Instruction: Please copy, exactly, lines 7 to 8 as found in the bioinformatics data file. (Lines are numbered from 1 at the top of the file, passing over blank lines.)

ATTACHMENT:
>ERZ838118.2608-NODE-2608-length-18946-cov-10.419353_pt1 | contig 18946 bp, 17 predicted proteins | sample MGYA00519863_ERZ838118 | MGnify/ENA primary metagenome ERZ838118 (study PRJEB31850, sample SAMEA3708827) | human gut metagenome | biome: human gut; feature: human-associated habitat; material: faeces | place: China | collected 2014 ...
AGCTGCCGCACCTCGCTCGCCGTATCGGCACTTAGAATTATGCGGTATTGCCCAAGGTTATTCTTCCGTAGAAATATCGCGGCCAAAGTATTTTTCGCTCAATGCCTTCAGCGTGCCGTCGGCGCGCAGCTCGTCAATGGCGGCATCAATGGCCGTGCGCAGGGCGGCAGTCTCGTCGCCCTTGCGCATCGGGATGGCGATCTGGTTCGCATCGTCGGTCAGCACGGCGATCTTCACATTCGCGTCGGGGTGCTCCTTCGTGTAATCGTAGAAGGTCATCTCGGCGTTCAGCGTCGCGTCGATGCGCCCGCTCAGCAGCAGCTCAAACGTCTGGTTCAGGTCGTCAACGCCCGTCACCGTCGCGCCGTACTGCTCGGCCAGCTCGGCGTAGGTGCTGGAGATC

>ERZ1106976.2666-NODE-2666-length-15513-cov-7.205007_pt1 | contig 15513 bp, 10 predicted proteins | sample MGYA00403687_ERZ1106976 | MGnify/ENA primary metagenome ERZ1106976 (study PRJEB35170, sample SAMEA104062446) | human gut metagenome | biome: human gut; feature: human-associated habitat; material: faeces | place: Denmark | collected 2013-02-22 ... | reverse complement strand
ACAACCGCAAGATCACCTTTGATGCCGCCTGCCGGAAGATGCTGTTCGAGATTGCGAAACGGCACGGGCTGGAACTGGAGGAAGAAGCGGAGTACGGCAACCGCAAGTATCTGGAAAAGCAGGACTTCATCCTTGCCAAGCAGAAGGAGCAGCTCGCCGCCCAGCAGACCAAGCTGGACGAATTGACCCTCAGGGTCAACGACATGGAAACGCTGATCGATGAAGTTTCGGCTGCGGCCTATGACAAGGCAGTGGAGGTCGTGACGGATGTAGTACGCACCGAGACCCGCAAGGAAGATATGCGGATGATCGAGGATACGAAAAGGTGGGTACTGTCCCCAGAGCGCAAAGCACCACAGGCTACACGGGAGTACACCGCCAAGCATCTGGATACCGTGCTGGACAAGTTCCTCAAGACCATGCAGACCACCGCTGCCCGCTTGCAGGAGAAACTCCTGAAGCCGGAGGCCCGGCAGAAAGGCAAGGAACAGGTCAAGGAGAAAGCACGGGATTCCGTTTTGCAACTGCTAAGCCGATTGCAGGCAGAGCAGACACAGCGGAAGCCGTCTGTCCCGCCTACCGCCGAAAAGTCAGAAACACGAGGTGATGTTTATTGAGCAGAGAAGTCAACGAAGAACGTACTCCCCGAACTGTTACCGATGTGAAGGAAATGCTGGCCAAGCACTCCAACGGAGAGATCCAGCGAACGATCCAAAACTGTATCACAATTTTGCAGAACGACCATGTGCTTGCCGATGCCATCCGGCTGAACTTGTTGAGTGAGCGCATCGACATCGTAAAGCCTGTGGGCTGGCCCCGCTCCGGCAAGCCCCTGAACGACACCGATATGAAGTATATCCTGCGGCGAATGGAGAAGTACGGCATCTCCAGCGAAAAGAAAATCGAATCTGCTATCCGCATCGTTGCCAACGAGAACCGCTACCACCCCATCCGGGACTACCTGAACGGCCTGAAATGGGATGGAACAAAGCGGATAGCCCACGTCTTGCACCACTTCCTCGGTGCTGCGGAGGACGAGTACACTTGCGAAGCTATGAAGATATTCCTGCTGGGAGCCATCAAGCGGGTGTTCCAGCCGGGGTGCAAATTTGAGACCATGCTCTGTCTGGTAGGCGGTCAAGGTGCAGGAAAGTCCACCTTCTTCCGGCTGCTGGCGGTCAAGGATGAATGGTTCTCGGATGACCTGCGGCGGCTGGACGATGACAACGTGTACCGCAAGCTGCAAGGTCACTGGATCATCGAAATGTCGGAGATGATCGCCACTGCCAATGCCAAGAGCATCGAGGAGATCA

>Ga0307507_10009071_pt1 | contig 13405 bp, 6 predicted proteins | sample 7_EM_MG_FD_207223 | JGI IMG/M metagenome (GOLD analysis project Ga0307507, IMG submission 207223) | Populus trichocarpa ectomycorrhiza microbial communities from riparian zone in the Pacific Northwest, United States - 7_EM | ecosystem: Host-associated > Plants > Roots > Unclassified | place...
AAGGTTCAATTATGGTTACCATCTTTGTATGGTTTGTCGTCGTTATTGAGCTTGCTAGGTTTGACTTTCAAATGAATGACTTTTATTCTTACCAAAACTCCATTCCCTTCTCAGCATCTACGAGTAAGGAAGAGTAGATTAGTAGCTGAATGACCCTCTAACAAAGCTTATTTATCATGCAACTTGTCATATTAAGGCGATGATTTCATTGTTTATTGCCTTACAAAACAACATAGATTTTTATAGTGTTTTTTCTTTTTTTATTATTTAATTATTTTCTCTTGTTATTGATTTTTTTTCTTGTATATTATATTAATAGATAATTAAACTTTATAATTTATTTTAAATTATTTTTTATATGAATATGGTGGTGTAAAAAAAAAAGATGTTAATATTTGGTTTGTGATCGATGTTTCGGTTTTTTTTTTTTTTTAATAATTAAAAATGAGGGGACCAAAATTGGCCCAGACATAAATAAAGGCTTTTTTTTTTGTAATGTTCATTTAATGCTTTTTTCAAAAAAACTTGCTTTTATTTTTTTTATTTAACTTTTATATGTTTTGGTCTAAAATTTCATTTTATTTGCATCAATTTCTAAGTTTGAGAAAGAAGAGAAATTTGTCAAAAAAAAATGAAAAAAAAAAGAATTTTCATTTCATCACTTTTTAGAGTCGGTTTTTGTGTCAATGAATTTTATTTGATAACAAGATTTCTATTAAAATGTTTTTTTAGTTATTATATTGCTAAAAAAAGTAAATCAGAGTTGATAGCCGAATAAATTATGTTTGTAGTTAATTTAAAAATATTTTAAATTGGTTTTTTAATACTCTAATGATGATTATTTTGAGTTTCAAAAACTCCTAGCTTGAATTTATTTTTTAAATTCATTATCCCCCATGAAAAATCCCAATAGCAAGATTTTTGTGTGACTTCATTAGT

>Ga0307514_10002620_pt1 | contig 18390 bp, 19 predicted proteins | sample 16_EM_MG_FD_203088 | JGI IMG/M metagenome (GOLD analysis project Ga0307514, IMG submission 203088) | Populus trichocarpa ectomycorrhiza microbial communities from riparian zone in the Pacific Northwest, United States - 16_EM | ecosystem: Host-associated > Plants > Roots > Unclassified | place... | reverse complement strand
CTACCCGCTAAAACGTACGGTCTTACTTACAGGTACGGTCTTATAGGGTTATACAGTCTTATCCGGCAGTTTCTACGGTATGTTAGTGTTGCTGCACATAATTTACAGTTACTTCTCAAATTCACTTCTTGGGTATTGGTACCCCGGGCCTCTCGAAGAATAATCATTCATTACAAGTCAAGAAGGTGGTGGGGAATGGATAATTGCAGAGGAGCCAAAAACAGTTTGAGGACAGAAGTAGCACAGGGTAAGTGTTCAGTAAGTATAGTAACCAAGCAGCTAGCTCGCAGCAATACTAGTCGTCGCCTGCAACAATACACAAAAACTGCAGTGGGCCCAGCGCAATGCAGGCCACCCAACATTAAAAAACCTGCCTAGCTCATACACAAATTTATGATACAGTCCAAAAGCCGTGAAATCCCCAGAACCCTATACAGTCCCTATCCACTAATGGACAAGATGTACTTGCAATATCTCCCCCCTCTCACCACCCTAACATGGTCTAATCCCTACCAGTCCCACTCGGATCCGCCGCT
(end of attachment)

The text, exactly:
>Ga0307514_10002620_pt1 | contig 18390 bp, 19 predicted proteins | sample 16_EM_MG_FD_203088 | JGI IMG/M metagenome (GOLD analysis project Ga0307514, IMG submission 203088) | Populus trichocarpa ectomycorrhiza microbial communities from riparian zone in the Pacific Northwest, United States - 16_EM | ecosystem: Host-associated > Plants > Roots > Unclassified | place... | reverse complement strand
CTACCCGCTAAAACGTACGGTCTTACTTACAGGTACGGTCTTATAGGGTTATACAGTCTTATCCGGCAGTTTCTACGGTATGTTAGTGTTGCTGCACATAATTTACAGTTACTTCTCAAATTCACTTCTTGGGTATTGGTACCCCGGGCCTCTCGAAGAATAATCATTCATTACAAGTCAAGAAGGTGGTGGGGAATGGATAATTGCAGAGGAGCCAAAAACAGTTTGAGGACAGAAGTAGCACAGGGTAAGTGTTCAGTAAGTATAGTAACCAAGCAGCTAGCTCGCAGCAATACTAGTCGTCGCCTGCAACAATACACAAAAACTGCAGTGGGCCCAGCGCAATGCAGGCCACCCAACATTAAAAAACCTGCCTAGCTCATACACAAATTTATGATACAGTCCAAAAGCCGTGAAATCCCCAGAACCCTATACAGTCCCTATCCACTAATGGACAAGATGTACTTGCAATATCTCCCCCCTCTCACCACCCTAACATGGTCTAATCCCTACCAGTCCCACTCGGATCCGCCGCT